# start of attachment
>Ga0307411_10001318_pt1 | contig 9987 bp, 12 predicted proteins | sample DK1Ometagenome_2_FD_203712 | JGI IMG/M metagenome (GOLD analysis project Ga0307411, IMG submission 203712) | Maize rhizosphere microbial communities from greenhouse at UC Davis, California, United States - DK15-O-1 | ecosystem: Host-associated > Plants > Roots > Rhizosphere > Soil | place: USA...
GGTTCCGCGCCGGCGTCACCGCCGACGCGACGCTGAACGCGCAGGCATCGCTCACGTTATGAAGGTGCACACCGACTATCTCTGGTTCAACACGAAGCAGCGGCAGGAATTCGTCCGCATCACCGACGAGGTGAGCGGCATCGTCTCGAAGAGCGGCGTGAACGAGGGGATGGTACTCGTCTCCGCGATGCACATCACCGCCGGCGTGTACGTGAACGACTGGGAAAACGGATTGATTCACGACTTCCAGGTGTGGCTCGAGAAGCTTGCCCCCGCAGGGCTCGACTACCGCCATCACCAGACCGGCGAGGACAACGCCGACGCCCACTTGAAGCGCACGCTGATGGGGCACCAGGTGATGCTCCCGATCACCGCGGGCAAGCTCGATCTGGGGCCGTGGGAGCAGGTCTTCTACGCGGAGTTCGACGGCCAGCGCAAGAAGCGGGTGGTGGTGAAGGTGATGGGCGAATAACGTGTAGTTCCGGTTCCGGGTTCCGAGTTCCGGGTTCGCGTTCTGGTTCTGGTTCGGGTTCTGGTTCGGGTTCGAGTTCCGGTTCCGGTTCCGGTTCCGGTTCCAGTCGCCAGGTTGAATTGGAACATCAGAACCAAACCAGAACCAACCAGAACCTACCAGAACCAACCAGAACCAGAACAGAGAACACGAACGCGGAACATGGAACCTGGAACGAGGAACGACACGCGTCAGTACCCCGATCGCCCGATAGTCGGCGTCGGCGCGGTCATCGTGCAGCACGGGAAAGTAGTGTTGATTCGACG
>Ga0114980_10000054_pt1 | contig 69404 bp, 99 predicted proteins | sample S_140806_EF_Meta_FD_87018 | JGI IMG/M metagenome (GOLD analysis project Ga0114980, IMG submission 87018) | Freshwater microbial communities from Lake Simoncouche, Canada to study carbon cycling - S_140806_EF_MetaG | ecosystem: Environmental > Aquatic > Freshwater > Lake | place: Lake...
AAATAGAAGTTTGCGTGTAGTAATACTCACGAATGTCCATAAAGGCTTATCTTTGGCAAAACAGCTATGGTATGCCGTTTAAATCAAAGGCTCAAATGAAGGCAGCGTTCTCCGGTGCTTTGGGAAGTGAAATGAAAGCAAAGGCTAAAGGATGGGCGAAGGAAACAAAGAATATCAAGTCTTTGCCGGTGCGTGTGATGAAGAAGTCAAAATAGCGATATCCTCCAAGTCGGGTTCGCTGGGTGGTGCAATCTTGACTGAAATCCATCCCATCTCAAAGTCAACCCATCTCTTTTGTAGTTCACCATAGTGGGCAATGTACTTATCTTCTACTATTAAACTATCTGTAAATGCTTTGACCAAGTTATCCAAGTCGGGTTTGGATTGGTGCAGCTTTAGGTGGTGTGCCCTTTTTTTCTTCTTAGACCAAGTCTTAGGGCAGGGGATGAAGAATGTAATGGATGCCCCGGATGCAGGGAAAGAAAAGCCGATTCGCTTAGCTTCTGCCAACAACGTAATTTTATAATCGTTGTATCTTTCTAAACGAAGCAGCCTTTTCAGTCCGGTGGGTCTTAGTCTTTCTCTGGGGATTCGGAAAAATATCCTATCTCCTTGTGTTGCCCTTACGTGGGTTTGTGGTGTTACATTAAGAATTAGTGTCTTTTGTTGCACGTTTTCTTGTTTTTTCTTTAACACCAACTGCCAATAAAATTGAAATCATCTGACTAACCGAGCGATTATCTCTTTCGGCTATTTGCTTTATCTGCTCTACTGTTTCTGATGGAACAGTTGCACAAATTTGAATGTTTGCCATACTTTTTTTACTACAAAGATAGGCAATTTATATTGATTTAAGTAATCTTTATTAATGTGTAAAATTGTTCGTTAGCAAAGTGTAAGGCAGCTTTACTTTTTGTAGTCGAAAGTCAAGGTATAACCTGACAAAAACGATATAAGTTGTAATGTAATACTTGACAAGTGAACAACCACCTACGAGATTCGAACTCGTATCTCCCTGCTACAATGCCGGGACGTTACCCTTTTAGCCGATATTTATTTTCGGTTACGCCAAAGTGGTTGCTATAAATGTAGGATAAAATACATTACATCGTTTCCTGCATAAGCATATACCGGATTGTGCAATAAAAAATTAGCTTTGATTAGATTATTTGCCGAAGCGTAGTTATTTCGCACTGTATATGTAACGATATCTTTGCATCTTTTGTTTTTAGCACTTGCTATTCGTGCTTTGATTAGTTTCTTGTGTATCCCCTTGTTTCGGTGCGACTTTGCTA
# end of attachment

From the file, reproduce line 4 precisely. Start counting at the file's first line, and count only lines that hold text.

AAATAGAAGTTTGCGTGTAGTAATACTCACGAATGTCCATAAAGGCTTATCTTTGGCAAAACAGCTATGGTATGCCGTTTAAATCAAAGGCTCAAATGAAGGCAGCGTTCTCCGGTGCTTTGGGAAGTGAAATGAAAGCAAAGGCTAAAGGATGGGCGAAGGAAACAAAGAATATCAAGTCTTTGCCGGTGCGTGTGATGAAGAAGTCAAAATAGCGATATCCTCCAAGTCGGGTTCGCTGGGTGGTGCAATCTTGACTGAAATCCATCCCATCTCAAAGTCAACCCATCTCTTTTGTAGTTCACCATAGTGGGCAATGTACTTATCTTCTACTATTAAACTATCTGTAAATGCTTTGACCAAGTTATCCAAGTCGGGTTTGGATTGGTGCAGCTTTAGGTGGTGTGCCCTTTTTTTCTTCTTAGACCAAGTCTTAGGGCAGGGGATGAAGAATGTAATGGATGCCCCGGATGCAGGGAAAGAAAAGCCGATTCGCTTAGCTTCTGCCAACAACGTAATTTTATAATCGTTGTATCTTTCTAAACGAAGCAGCCTTTTCAGTCCGGTGGGTCTTAGTCTTTCTCTGGGGATTCGGAAAAATATCCTATCTCCTTGTGTTGCCCTTACGTGGGTTTGTGGTGTTACATTAAGAATTAGTGTCTTTTGTTGCACGTTTTCTTGTTTTTTCTTTAACACCAACTGCCAATAAAATTGAAATCATCTGACTAACCGAGCGATTATCTCTTTCGGCTATTTGCTTTATCTGCTCTACTGTTTCTGATGGAACAGTTGCACAAATTTGAATGTTTGCCATACTTTTTTTACTACAAAGATAGGCAATTTATATTGATTTAAGTAATCTTTATTAATGTGTAAAATTGTTCGTTAGCAAAGTGTAAGGCAGCTTTACTTTTTGTAGTCGAAAGTCAAGGTATAACCTGACAAAAACGATATAAGTTGTAATGTAATACTTGACAAGTGAACAACCACCTACGAGATTCGAACTCGTATCTCCCTGCTACAATGCCGGGACGTTACCCTTTTAGCCGATATTTATTTTCGGTTACGCCAAAGTGGTTGCTATAAATGTAGGATAAAATACATTACATCGTTTCCTGCATAAGCATATACCGGATTGTGCAATAAAAAATTAGCTTTGATTAGATTATTTGCCGAAGCGTAGTTATTTCGCACTGTATATGTAACGATATCTTTGCATCTTTTGTTTTTAGCACTTGCTATTCGTGCTTTGATTAGTTTCTTGTGTATCCCCTTGTTTCGGTGCGACTTTGCTA